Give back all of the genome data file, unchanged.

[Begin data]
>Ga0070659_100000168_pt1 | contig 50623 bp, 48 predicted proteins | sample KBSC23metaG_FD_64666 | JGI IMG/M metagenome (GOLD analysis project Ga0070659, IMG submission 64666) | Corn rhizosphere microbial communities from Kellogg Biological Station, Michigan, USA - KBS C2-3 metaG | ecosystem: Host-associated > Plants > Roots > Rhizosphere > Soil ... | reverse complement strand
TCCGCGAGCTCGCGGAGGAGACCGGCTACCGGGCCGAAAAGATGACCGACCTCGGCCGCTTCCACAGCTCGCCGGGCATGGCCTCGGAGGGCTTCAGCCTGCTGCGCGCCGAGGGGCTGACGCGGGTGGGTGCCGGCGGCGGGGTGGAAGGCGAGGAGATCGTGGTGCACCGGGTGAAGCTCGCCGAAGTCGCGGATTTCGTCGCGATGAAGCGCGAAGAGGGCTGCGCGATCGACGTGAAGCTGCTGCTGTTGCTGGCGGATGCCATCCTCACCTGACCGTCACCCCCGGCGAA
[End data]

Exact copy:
>Ga0070659_100000168_pt1 | contig 50623 bp, 48 predicted proteins | sample KBSC23metaG_FD_64666 | JGI IMG/M metagenome (GOLD analysis project Ga0070659, IMG submission 64666) | Corn rhizosphere microbial communities from Kellogg Biological Station, Michigan, USA - KBS C2-3 metaG | ecosystem: Host-associated > Plants > Roots > Rhizosphere > Soil ... | reverse complement strand
TCCGCGAGCTCGCGGAGGAGACCGGCTACCGGGCCGAAAAGATGACCGACCTCGGCCGCTTCCACAGCTCGCCGGGCATGGCCTCGGAGGGCTTCAGCCTGCTGCGCGCCGAGGGGCTGACGCGGGTGGGTGCCGGCGGCGGGGTGGAAGGCGAGGAGATCGTGGTGCACCGGGTGAAGCTCGCCGAAGTCGCGGATTTCGTCGCGATGAAGCGCGAAGAGGGCTGCGCGATCGACGTGAAGCTGCTGCTGTTGCTGGCGGATGCCATCCTCACCTGACCGTCACCCCCGGCGAA